“The entire Facebook-Russiabots scare is predicated on the notion that people don’t have free will.”
Exactly Reason Magazine. Perfectly said. (Both the headline and the quote.) Who didn’t know that their information was being analyzed? Seriously, who? There was no “breach.” People opted in. How have people forgotten this?
If you didn’t know that Facebook was gleaning your information then frankly you have no business weighing in on the Cambridge Analytica situation. (Almost) everyone knows that Facebook is a giant transaction.Your information is the price to play. Nothing is “free.”
Facebook is a good place to to share family photos with your mom. There is no better place also to see random vacation images from friends you long forgot and don’t care about. (#feelingsoblessed) It is also a reasonably good debate platform.
Facebook is getting paid somehow. We all know that information is their business and we all willingly opt into playing on Facebook. And hey, don’t take surveys. Or if you REALLY had no idea of what has been going on since the birth of social media and you have a beef with what happened, then just leave. We are all for periodically analogging out. Maybe for some a permanent log out would be best. No one’s keeping you from leaving.
The theory goes something like this: Facebook obtained information on users who took a personality quiz with their online friends. Another outlet, the advertising firm Cambridge Analytica, harvested that information, brainwashed a bunch of rubes and then yada, yada, yada…Russia! Former Cambridge Analytica contractor Christopher Wylie told CNN that while at the company, he helped build a “psychological warfare weapon” to “exploit mental vulnerabilities that our algorithms showed that (Facebook users) had.” So, in other words, he worked in the advertising business.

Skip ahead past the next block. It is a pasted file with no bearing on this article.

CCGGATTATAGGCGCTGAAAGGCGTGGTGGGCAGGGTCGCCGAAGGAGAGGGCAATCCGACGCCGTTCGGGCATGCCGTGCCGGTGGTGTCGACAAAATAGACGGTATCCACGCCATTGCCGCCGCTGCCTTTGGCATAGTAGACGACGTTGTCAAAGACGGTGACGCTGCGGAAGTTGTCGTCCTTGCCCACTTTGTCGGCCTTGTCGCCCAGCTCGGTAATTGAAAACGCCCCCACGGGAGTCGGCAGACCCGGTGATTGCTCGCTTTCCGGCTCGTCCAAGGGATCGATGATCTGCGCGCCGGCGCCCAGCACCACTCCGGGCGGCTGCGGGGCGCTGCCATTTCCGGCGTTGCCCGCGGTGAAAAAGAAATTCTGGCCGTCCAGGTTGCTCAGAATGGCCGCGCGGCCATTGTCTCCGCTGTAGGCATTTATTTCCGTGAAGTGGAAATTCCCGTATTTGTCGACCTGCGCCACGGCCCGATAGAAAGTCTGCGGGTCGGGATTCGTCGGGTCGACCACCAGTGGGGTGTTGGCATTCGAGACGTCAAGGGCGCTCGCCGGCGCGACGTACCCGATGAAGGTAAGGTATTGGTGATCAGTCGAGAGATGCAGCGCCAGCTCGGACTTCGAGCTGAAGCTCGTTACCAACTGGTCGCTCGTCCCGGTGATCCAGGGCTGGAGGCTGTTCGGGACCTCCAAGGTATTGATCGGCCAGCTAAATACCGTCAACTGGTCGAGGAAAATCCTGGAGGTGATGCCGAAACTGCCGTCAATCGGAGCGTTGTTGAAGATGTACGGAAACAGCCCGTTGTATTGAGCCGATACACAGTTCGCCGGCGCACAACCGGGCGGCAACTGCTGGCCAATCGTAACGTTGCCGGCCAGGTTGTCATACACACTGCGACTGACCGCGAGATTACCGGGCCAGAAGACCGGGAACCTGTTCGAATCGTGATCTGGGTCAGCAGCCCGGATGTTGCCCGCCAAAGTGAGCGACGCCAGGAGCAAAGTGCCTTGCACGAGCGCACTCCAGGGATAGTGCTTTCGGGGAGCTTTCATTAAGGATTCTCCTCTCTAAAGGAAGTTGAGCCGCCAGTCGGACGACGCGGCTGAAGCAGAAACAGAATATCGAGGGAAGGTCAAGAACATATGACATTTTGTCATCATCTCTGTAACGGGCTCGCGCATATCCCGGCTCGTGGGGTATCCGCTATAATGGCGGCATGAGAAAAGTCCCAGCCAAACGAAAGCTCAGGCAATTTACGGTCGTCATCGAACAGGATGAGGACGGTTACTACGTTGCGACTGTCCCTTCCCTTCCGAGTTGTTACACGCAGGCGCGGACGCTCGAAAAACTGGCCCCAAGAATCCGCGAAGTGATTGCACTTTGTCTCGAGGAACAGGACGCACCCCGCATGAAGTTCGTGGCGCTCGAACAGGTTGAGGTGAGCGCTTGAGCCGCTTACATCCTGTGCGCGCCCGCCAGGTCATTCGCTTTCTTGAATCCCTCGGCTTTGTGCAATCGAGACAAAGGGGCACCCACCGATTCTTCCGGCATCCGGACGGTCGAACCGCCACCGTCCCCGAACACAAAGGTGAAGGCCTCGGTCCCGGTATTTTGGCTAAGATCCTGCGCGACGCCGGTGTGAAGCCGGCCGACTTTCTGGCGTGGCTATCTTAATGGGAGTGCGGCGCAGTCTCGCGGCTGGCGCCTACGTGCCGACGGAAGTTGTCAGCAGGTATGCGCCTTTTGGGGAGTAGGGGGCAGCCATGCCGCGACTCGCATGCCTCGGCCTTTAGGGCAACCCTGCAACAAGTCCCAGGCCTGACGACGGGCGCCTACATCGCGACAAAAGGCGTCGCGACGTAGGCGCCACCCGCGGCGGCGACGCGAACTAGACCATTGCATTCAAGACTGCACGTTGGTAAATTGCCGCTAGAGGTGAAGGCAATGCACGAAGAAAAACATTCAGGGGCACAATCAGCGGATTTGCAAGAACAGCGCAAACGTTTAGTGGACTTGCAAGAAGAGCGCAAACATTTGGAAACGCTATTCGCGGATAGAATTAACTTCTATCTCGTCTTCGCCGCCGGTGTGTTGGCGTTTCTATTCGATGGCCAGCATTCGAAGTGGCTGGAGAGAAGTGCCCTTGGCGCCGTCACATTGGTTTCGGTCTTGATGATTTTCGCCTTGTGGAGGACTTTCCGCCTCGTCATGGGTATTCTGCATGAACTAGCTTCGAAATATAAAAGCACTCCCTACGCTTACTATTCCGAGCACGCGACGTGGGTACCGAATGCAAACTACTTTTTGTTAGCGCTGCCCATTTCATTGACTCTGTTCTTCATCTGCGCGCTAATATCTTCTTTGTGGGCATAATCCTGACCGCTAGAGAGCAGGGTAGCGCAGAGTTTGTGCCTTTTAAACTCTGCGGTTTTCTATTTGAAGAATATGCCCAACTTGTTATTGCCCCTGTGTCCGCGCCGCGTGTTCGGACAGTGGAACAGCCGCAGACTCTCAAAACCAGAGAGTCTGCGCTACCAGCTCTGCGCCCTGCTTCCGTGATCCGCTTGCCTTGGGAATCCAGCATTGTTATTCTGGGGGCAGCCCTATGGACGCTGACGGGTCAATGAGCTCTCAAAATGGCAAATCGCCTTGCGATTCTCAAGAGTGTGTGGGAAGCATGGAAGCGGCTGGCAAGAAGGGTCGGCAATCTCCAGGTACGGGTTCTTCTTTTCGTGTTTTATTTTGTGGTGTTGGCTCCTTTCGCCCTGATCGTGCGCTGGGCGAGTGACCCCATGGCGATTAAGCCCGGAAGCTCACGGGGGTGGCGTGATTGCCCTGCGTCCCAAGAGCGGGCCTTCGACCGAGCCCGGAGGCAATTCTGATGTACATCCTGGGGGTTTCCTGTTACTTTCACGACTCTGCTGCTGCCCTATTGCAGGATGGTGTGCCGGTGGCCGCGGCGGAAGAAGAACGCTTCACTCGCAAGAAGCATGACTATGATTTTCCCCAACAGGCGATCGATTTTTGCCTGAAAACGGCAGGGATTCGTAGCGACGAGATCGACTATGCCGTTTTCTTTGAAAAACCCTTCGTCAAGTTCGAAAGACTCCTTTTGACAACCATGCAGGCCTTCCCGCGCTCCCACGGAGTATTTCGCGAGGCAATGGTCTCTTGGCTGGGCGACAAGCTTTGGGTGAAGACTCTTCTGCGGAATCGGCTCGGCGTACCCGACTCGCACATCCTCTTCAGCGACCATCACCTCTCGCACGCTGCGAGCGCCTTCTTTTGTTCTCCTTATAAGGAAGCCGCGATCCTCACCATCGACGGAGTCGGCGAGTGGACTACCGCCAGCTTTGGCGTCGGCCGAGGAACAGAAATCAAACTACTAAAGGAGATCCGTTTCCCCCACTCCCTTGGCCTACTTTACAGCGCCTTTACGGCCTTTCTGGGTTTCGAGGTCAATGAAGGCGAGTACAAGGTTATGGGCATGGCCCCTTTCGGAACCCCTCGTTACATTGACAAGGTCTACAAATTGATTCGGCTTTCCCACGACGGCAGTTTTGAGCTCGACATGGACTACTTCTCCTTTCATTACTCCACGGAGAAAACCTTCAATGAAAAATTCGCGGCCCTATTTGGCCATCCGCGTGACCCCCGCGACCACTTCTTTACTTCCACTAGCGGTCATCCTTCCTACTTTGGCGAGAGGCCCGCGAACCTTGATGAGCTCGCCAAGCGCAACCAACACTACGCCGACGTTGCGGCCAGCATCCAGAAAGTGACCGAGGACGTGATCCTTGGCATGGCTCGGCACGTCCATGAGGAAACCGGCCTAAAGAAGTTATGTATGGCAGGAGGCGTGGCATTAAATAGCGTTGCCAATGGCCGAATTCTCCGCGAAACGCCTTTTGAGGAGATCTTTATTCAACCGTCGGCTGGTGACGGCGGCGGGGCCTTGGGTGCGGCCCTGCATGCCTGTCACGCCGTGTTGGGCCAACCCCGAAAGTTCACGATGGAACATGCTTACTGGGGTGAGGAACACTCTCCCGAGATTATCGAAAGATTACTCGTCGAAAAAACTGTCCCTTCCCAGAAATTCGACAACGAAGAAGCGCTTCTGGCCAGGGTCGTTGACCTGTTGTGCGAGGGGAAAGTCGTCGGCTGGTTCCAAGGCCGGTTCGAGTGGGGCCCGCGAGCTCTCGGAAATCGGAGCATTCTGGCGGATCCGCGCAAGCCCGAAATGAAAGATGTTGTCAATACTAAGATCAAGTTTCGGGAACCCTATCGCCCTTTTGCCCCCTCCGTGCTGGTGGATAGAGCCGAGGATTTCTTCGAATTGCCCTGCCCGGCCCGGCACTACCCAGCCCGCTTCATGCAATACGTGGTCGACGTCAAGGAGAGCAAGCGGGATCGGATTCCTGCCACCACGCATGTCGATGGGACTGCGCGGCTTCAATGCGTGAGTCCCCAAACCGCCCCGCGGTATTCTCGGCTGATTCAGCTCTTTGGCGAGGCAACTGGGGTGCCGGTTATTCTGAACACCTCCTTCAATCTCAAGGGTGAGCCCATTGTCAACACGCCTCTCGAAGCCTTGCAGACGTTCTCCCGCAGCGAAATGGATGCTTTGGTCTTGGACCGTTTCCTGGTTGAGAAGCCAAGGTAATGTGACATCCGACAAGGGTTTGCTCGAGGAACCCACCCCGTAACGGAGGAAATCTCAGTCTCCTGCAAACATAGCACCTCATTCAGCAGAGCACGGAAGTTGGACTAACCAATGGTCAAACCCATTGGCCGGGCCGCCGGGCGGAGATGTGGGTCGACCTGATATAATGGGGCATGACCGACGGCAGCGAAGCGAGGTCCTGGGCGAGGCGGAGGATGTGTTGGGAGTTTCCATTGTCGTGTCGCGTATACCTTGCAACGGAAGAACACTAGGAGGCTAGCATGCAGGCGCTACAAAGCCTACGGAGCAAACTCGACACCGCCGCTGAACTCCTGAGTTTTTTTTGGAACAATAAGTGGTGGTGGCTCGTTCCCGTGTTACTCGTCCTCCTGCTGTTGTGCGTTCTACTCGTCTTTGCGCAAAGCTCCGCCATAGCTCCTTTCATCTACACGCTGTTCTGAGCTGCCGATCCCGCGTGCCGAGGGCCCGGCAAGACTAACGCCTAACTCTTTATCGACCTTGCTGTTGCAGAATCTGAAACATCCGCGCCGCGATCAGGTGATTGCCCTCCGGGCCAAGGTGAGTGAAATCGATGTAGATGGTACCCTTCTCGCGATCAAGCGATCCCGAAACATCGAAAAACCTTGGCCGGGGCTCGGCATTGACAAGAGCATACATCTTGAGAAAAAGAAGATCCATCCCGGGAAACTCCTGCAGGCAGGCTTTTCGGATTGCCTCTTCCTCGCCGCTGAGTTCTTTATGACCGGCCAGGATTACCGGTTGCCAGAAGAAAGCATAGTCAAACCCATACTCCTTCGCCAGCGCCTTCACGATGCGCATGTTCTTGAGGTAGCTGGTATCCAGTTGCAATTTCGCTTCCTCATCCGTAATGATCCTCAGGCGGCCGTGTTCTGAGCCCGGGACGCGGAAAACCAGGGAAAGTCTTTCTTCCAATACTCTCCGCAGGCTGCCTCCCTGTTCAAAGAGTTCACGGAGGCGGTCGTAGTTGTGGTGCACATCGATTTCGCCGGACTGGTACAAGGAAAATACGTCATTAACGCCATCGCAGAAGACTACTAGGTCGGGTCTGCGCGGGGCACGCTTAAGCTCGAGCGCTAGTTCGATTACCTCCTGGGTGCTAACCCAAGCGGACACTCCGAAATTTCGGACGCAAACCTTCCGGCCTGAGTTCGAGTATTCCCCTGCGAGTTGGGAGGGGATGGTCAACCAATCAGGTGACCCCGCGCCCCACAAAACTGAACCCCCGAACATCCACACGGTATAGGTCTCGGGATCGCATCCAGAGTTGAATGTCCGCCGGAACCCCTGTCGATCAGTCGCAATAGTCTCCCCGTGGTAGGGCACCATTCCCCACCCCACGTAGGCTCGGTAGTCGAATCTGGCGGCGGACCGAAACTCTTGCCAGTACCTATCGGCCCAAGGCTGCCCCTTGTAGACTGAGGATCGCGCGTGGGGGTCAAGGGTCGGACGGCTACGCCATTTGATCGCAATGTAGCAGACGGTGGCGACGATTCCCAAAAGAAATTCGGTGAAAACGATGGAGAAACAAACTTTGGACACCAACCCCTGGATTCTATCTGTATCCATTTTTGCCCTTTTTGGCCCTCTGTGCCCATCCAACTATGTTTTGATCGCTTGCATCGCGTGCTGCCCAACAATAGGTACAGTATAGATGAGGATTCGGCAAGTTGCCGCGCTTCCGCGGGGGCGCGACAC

Those who have covered politics for more than a single Trump cycle should know better than to use this kind of unnerving rhetoric for what amounts to nothing more than average microtargeting, which has been used by hundreds, if not thousands, of firms. Yet now, when it serves to bolster convoluted theories about an election having been overthrown, terms like “psychographics” and “breach” are being thrown around to make it sound like someone hacked into voter rolls after boring into the deepest recesses of our collective soul.
Here’s a thought: If you’re uncomfortable with data mining and your information being shared, don’t take surveys. Because, guess what, you don’t have to be on Facebook. You don’t have to use Twitter. You don’t have a constitutional right to play FarmVille without answering a survey. You don’t get free stuff. The very existence of social media and tech companies is predicated on mining data so that they, or third parties, can sell you things. That has always been the deal.